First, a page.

The Fundamental Constitutions of Carolina, called the "Grand Model," provided the form of government and society for the Carolina colony from 1669 to 1698. The Lords Proprietors of Carolina first issued the constitutions in 1669, then disseminated revisions in 1670, January 1682, August 1682, and 1698. The constitutions were suspended from 1693 to 1698.
The main purposes of the Fundamental Constitutions were to protect Proprietary interests and to avoid the creation of a democracy. The Proprietors used the constitutions to try to establish a feudal government and society, so far as permitted by the Carolina charter of 1663. The feudal government was to be headed by nobles with the titles of palatine, landgrave, and cacique. They were to rule through their own courts, a grand council, and a Parliament. Freemen were to have a voice in government, but enslaved people and others who were bound were to have none. This government and feudal society were never fully implemented. Only the palatine's (Proprietor's) court operated for a time.
Mattie Erma Edwards Parker, ed., North Carolina Charters and Constitutions, 1578-1698 (1963).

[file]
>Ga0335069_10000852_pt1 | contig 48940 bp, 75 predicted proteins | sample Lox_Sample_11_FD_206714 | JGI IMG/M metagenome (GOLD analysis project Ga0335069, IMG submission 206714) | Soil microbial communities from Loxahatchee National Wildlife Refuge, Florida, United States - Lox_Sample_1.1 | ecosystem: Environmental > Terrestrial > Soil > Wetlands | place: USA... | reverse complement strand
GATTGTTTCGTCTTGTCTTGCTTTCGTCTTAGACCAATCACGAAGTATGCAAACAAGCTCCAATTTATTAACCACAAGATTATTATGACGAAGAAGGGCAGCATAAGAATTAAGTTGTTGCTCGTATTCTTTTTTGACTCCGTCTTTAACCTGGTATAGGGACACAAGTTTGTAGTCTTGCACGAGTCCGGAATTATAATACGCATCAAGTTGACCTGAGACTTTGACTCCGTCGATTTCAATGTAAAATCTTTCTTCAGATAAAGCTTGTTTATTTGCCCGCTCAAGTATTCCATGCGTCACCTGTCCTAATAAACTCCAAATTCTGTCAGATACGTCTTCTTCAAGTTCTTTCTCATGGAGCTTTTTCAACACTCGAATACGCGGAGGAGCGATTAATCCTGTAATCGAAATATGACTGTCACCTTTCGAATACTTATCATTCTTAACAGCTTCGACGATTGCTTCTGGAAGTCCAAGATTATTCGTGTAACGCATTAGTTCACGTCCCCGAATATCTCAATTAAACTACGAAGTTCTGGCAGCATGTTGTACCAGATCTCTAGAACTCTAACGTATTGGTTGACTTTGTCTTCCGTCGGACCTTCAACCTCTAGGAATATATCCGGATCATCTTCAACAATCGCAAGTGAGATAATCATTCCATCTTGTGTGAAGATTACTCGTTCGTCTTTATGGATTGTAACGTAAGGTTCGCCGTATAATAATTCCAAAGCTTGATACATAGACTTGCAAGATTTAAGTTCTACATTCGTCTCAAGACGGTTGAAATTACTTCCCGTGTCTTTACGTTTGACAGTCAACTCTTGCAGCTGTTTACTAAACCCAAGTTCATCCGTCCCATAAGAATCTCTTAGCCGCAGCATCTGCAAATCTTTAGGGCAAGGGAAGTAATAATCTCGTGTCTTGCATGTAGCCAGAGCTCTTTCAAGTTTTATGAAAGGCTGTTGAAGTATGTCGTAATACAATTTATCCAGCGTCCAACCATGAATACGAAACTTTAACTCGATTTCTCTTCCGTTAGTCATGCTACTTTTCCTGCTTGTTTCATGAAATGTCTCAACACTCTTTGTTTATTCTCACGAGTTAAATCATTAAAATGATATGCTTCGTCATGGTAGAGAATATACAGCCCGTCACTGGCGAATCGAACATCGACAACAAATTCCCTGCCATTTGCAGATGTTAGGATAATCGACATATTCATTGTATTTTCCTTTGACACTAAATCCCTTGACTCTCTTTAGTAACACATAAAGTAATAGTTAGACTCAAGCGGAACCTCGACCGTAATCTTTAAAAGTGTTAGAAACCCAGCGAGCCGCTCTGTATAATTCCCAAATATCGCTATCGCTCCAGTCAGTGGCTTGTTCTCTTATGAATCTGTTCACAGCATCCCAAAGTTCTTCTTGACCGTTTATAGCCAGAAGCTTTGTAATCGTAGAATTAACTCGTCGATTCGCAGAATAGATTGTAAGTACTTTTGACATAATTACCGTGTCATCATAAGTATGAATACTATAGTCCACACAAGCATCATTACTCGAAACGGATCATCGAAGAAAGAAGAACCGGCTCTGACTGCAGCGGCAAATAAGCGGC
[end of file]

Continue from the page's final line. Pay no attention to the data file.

Herbert R. Paschal Jr., "Proprietary North Carolina: A Study in English Colonial Government" (Ph.D. diss., UNC-Chapel Hill, 1961).
"The Fundamental Constitutions of Carolina : March 1, 1669" The Avalon Project. Yale Law School. https://avalon.law.yale.edu/17th_century/nc05.asp (accessed October 30, 2012).
Parker, Mattie Erma E. "The First Fundamental Constitutions of Carolina." The South Carolina Historical Magazine 71. No. 2. Apr., 1970. pp. 78-85. http://www.jstor.org/stable/27566981 (accessed October 30, 2012).
Attig, John C. "Part One: Works by Locke." John Locke Bibliography, Pennsylvania State University. http://www.libraries.psu.edu/tas/locke/bib/ch0a.html (accessed October 30, 2012).
Locke, John. The Fundamental Constitutions of Carolina, London. 1669. Image from Wikimedia Commons. http://commons.wikimedia.org/wiki/File:Fundamental_Constitutions_of_Carolina.jpg (accessed October 30, 2012).
1 January 2006 | Bell, John L., Jr.